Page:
Fall in this part of the country presents us with an open-air art museum with no admission charge. It is a palette that is constantly morphing, with certain shades and hues burning brighter each day, while others slowly fade into subtle background tones.
Visitors from the humid and green south and those from the dry and brown west marvel at our forests and woodlots and even at that lone maple tree standing guard in the front yard, turning more and more crimson with each passing day. Those that don’t see such beauty on a regular basis seem to have a great deal more appreciation for it.
The trigger mechanism for Ohio’s brilliant autumn colors comes from the mix of the longer, chilly nights and the shorter, sunny days we experience this time of year. That is the simple formula.
What really transpires is that as the amount of sunlight decreases, it prompts a chemical change in the leaves of certain hardwoods like walnut, birch, hickory and beech, and they slowly but steadily change to yellow, brown and orange. These colors are called carotenoids, and they are part of the chemical makeup of the leaves all year, but the dominant green chlorophyll did not allow them to be exposed in the spring and summer months.
Other hardwoods, such as our oaks, maples and sweetgums, have a high sugar content and an ingredient called anthocyanin pigments that produce the multitude of shades of red and purple. Trees that have a combination of these two chemical factors produce bright reds, deep golds and bronze-tone shades.
Combine the more than 100 types of hardwood trees, we find in Ohio and you end up with the indescribable panoramas we enjoy each fall. And contrary to popular belief, there is a lot more of it to enjoy today than there was a half-century ago. The Buckeye State had just 15 percent of its area covered in forest in the middle of the 20th century, but that has increased today to the point that more than 30 percent of our state is covered in trees.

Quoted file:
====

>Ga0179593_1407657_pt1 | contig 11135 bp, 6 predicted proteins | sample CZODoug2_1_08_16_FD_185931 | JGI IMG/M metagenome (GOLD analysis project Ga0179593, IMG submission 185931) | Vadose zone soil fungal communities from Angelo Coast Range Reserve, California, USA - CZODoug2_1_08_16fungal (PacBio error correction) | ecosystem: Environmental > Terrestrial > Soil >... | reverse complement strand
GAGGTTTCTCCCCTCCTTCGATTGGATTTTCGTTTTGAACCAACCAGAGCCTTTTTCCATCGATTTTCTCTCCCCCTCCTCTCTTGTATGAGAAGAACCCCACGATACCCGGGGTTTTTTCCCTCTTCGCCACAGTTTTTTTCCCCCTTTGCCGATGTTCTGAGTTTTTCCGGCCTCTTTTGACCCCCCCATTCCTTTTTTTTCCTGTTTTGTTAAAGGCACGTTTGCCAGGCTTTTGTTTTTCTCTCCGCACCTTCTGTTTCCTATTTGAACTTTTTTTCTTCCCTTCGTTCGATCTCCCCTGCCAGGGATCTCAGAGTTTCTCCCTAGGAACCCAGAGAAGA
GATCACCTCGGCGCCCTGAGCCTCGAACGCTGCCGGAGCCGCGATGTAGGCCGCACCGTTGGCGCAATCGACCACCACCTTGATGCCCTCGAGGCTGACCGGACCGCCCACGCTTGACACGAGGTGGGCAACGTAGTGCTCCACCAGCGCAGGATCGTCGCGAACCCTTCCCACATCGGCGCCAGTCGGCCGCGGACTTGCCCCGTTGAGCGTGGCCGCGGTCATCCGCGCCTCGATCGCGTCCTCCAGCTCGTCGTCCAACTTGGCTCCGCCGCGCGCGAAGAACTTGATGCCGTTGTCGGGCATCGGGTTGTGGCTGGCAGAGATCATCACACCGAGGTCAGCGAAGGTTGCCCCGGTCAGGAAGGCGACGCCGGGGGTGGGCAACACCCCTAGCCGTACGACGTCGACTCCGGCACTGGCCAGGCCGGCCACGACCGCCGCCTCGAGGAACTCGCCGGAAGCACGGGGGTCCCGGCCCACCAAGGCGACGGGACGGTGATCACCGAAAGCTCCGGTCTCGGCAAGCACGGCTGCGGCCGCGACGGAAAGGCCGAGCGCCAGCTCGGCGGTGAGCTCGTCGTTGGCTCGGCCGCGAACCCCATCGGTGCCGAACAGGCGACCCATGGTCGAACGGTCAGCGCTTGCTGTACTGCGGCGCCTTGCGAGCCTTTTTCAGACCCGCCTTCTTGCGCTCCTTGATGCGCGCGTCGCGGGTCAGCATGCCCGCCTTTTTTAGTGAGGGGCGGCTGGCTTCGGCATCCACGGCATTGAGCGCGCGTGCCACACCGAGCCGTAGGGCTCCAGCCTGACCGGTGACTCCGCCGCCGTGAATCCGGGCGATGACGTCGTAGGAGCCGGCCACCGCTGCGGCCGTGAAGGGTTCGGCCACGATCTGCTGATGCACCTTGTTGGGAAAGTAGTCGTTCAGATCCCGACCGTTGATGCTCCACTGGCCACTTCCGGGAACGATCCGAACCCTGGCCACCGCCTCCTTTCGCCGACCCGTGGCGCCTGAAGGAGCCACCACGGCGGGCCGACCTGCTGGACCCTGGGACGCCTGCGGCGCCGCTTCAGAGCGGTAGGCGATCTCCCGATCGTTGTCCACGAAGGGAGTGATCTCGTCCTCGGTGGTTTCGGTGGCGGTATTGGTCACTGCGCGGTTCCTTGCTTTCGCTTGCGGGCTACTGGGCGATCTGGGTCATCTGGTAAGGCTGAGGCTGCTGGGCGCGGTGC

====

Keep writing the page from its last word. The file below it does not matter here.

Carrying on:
We are in the prime time window for enjoying the autumn colors these millions of trees are wearing. Here in the heavily agricultural northwest corner of the state, the woodlots stand out like bright square patches on an otherwise dull, brown quilt. In the more forested southeastern portion of Ohio, the colors roll on for miles, with the tones changing as the elevation moves up and down.
The best way to enjoy and appreciate these fall colors is by taking a traditional drive through the countryside. This used to be a much more common family practice, before our lives became slaves to cell phones, 500 cable stations, laptops and multi-tasking. It is still a wonderful exercise, especially on a bright, sunny day with the windows down, the radio off and the speed modest and measured.
There are a number of special routes mapped out just for fall color enjoyment, but following your own path is just as exciting. There are spectacular sights over the next rise, around the next bend in the road and just past the horizon.
If you prefer a high concentration of color and less meandering, Ohio has 74 state parks, 20 state forests and 131 state nature preserves that all offer up prime viewing of the brilliant fall foliage. Most of them are ideal for a walk in the woods, where the colorful landscape wraps its arms around you.
We should all take the time to collect the family, jump in the transportation of choice and take in the autumn colors. They reach their peak very quickly, and with a bit of wind and rain, the show comes to an abrupt end.
Matt Markey is The A-T outdoors columnist
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